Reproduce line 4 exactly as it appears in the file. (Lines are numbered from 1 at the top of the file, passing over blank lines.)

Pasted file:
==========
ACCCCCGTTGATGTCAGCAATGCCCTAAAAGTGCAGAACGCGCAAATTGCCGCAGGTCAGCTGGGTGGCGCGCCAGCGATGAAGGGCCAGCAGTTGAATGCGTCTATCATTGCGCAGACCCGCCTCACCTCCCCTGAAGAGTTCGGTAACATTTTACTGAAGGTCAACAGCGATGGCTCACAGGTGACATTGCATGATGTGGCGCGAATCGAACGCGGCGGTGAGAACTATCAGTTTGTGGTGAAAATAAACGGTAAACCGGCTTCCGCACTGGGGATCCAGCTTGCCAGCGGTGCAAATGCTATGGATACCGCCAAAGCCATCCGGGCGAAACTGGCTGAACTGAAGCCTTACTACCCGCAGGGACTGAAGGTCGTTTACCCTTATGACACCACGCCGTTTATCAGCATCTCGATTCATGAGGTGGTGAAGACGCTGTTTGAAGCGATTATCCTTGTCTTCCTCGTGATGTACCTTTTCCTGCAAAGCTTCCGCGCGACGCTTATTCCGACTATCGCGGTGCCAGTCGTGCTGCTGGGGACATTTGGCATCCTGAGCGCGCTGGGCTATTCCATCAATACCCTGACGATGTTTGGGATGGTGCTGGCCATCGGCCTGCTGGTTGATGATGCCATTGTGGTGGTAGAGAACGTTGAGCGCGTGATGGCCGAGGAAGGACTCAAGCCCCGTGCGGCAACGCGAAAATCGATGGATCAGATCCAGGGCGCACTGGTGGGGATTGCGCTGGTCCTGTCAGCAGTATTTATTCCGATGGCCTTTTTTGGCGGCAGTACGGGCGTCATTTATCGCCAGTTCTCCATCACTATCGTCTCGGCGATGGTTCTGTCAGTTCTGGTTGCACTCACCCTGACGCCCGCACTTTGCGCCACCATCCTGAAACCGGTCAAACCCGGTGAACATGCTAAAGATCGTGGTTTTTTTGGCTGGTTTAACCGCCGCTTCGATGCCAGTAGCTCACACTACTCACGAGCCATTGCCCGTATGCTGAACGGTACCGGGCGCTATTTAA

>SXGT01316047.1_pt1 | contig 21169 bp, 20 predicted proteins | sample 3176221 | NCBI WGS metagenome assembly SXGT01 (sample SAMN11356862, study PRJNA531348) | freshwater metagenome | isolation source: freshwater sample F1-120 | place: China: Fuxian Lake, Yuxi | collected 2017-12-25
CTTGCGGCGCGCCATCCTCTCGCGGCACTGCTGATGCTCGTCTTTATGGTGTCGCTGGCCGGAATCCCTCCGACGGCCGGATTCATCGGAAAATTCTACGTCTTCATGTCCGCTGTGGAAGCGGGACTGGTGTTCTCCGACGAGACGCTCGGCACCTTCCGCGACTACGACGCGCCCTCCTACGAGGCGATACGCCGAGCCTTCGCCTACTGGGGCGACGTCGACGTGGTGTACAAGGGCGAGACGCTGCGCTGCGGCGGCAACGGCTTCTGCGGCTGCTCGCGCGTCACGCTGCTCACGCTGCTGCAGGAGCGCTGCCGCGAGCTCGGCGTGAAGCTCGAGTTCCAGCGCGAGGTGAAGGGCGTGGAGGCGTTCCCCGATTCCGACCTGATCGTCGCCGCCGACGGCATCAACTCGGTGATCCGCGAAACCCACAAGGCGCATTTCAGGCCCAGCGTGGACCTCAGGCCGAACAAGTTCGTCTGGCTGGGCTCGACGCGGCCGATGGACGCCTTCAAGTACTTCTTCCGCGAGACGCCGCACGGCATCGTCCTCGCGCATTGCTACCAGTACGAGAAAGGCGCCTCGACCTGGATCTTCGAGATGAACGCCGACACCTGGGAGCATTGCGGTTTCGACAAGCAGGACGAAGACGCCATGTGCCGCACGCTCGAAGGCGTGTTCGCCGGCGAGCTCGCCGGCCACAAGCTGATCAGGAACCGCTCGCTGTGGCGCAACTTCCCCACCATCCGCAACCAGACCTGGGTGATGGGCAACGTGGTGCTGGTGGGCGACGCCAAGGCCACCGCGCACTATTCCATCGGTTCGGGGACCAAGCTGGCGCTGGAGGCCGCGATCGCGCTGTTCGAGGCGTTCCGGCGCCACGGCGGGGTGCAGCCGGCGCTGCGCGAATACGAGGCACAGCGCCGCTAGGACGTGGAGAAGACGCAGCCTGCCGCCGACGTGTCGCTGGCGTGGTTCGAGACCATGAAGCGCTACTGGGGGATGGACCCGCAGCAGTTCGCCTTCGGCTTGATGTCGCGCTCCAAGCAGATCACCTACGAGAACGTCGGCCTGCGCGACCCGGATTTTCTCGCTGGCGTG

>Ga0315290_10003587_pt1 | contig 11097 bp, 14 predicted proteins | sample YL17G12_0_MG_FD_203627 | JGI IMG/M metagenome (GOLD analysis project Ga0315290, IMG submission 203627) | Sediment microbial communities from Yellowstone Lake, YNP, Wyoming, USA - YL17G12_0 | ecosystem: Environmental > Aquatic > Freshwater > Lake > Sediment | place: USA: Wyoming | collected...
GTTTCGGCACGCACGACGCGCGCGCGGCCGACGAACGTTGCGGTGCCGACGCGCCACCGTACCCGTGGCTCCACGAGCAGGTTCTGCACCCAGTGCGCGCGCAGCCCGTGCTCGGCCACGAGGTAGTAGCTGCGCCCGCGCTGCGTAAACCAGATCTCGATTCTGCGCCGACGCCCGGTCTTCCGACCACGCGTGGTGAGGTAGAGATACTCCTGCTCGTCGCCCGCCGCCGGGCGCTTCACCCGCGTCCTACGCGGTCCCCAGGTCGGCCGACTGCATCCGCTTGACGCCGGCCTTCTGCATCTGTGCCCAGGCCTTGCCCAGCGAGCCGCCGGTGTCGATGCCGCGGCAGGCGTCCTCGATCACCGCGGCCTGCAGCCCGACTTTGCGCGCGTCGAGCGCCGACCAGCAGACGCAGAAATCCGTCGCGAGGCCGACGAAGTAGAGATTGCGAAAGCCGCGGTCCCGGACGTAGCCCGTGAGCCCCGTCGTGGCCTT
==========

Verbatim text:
>Ga0315290_10003587_pt1 | contig 11097 bp, 14 predicted proteins | sample YL17G12_0_MG_FD_203627 | JGI IMG/M metagenome (GOLD analysis project Ga0315290, IMG submission 203627) | Sediment microbial communities from Yellowstone Lake, YNP, Wyoming, USA - YL17G12_0 | ecosystem: Environmental > Aquatic > Freshwater > Lake > Sediment | place: USA: Wyoming | collected...